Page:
LADIES first

One was the first fe­male lord mayor in the coun­try, an­other was a refugee, an­other the first in Bri­tain to choose a con­sort with Down’s Syn­drome. The sto­ries of Nor­wich’s fe­male lord may­ors are told in a new book, writes ROWAN MAN­TELL

EDP Norfolk - - Books -

WHEN Ethel Col­man be­came Nor­wich’s first fe­male lord mayor, she also be­came the first woman in Bri­tain to be a lord mayor. She was fol­lowed by women with back sto­ries in­clud­ing ex­tremes of wealth and of poverty, and of war, es­cape, loss, tri­umph and decades of pub­lic ser­vice. Seven­teen re­mark­able women, who have each been Lord Mayor of Nor­wich, are cel­e­brated in a new book, launched this month.

The Lady Lord May­ors of Nor­wich, by Phyl­l­ida Scrivens, traces the fas­ci­nat­ing sto­ries of all the women who been Lord Mayor of the city, from Ethel Col­man in 1923 to Mar­ion Maxwell in 2016.

In the year in which the na­tion cel­e­brates the cen­te­nary of women win­ning the vote Phyl­l­ida tells the sto­ries of Nor­wich’s fe­male first cit­i­zens. The sec­ond lady Lord Mayor, in 1930, was Ma­bel Clark­son, elected as Nor­wich’s first fe­male coun­cil­lor in 1913, cham­pi­oning free school meals for needy chil­dren, a liv­ing wage and de­cent pen­sions.

Phyl­l­ida in­tro­duces the war refugee from Eastern Europe, the am­a­teur ac­tress lord mayor, the Scot from the Glas­gow ship­yards, the hair­dresser lord mayor, the prison gover­nor’s wife and Felic­ity Hart­ley, lord mayor in 2006, who chose her son Christo­pher, who has Down’s Syn­drome, to be her con­sort. Felic­ity told Phyl­l­ida how meet­ing so many dif­fer­ent peo­ple dur­ing that year helped build Christo­pher’s con­fi­dence.

As she re­searched the lives of Nor­wich’s fe­male lord may­ors Phyl­l­ida even man­aged to track down a baby boy, fos­tered more than 60 years ago by 1983 Lord Mayor, Bar­bara Steven­son. “The fam­ily had grown fond of the baby and Bar­bara was heart-bro­ken when his mother claimed him back,” said Phyl­l­ida.

“My fear is that civic roles will soon be a thing of the past, con­sid­ered ir­rel­e­vant in a mod­ern world”

“They had had no con­tact or in­for­ma­tion on the baby ever since and of­ten won­dered what had be­come of him.” She traced him to Aus­tralia where he re­mem­bered his mum telling him about the kindly fam­ily who fos­tered him while she was ill.

Czech-born Va­lerie Gutts­man, Lord Mayor in 1979, had es­caped from Nazi-oc­cu­pied Europe and Phyl­l­ida found her de­tailed first­hand ac­counts in the Nor­folk Record Of­fice. They echoed themes from Phyl­l­ida’s pre­vi­ous book, which told the story of for­mer Sher­iff of Nor­wich Joe Stir­ling and his re­mark­able child­hood es­cape from Nazi Ger­many.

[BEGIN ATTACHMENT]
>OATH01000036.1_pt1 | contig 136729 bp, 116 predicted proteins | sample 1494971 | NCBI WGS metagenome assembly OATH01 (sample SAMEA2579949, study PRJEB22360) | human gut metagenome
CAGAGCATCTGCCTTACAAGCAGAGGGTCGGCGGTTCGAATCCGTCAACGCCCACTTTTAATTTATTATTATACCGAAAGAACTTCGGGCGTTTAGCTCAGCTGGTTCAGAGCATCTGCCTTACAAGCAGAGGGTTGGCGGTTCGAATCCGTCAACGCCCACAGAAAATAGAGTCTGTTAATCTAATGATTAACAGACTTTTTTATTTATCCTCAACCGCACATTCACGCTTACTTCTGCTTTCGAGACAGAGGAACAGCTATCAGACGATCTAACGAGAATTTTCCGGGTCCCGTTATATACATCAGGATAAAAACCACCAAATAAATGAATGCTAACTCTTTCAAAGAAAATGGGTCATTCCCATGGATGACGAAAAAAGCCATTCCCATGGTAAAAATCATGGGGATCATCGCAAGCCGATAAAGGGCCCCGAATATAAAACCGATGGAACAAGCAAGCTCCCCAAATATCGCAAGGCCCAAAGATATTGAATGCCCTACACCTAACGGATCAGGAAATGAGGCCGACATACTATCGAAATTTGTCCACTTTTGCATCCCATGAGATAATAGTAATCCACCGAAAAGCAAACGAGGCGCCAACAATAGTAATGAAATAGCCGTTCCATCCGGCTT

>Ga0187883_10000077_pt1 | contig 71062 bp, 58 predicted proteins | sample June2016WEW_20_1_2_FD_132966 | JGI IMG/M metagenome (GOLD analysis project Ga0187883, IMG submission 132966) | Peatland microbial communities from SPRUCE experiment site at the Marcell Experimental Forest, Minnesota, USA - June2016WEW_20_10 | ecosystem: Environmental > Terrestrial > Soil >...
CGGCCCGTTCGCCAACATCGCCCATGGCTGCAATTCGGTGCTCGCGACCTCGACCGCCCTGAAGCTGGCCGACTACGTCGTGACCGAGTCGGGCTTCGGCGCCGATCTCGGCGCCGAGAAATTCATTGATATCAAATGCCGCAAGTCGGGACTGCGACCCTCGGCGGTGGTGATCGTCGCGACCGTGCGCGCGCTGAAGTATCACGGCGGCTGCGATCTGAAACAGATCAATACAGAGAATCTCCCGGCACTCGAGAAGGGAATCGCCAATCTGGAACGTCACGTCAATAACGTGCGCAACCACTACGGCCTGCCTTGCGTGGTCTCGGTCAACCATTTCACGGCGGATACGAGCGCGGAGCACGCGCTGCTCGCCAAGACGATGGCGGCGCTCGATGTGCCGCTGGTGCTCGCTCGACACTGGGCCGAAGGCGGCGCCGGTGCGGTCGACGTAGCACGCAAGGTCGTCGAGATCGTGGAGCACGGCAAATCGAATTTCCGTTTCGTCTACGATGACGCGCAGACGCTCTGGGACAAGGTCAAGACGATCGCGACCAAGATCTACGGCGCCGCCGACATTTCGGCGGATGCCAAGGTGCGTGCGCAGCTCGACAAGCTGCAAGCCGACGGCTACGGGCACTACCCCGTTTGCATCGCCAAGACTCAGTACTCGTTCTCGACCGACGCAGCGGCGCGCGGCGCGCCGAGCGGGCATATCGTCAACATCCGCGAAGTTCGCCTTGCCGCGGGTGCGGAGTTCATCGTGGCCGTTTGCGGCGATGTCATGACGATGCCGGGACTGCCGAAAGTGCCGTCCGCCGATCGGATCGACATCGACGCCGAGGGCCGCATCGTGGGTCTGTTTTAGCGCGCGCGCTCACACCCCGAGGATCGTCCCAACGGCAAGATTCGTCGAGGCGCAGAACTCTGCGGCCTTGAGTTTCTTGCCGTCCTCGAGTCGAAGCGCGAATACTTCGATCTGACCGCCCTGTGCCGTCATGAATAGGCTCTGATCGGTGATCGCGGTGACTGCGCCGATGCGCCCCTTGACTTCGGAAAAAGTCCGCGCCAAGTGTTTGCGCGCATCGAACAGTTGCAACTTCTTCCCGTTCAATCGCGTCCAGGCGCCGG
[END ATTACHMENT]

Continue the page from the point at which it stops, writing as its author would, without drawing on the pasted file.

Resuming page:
“Through­out my re­search I be­came in­creas­ingly aware of the com­mon threads shared by each Lord Mayor,” said Phyl­l­ida. “These in­clude the civic coach (now sadly moth­balled in Strangers’ Hall), the colour­ful and en­er­getic Whif­flers along with Snap The Dragon, the price­less re­galia, fur robes and, of course, the 17th cen­tury may­oral chain, now re­placed by a mod­ern ver­sion, a con­tro­ver­sial but un­doubt­edly more prac­ti­cal op­tion.

“It quickly be­came ap­par­ent that with lo­cal gov­ern­ment cuts and re­duc­ing pub­lic in­ter­est in civic life, the more ex­trav­a­gant trap­pings of hold­ing high of­fice are now on the way out. Gone are the coach, the lim­ou­sines, the chauf­feurs, the sit-down ban­quet on Mayor-Mak­ing Day and the for­mal ‘At Home’ event at Nor­wich Cas­tle.

“My fear is that civic roles will soon be a thing of the past, con­sid­ered ir­rel­e­vant in a mod­ern world.”

The fore­word for Phyl­l­ida’s lat­est book is writ­ten by Pa­tri­cia Hol­lis, for­mer leader of Nor­wich City Coun­cil and now Baroness Hol­lis of Heigham, who said: “Nor­wich has long been a rad­i­cal city, cel­e­brat­ing the French Rev­o­lu­tion (with a may­pole), of­fer­ing safe space to chartists, non­con­formists, and refugees from the county and the con­ti­nent; and proud of its em­i­nent women, drawn from lead­ing lib­eral Nor­wich fam­i­lies and prom­i­nent in 19th cen­tury pro­gres­sive causes – anti-slav­ery and women’s suf­frage.”

“Some women lob­bied to be Lord Mayor, this be­ing the height of their am­bi­tion; oth­ers were sur­prised and de­lighted to be of­fered it. All were pro­foundly aware that as the city’s First Ci­ti­zen, they in­her­ited cen­turies of cer­e­mony and dig­nity, their names join­ing may­ors dat­ing back to 1403 on City Hall’s mar­ble wall.”

Phyl­l­ida will be talk­ing about her book, and the re­search which went into it, at the Nor­folk Record Of­fice on Thurs­day, March 8, and at Yamouth’s Time and Tide Mu­seum on Fri­day, March 9. “I am look­ing for­ward to shar­ing the sto­ries of these 17 re­mark­able ladies dur­ing 2018, the cen­te­nary year of women first be­ing given the vote,” said Phyl­l­ida.

Ruth Hardy, Lord Mayor 1950-51 wel­com­ing Queen Eliz­a­beth to the Assem­bly House in 1951. Her daugh­ter and of­fi­cial con­sort Mar­ion Hardy is in the back­ground

The Civic Coach car­ry­ing Lord Mayor Jenny Lay to the Civic Ser­vice at the Cathe­dral 2011

Ethel Col­man

The Lady Lord May­ors ofNor­wich 1923-2017, by Phyl­l­ida Scrivens, is pub­lished by Pen and Sword books for £12.99.It will be launched in the Pantry Restau­rant, Jar­rold at 6.30pm, on Thurs­day, March 1, in the pres­ence of the cur­rent Lord Mayor and Sher­iff and sev­eral for­mer lady Lord May­ors. Tick­ets, £5 from jar­

Above (top to bot­tom): Ju­dith Lub­bock; Brenda Arthur was Lord Mayor of Nor­wich in 2005; Felic­ity Hart­ley and her son and of­fi­cial con­sort Christo­pher

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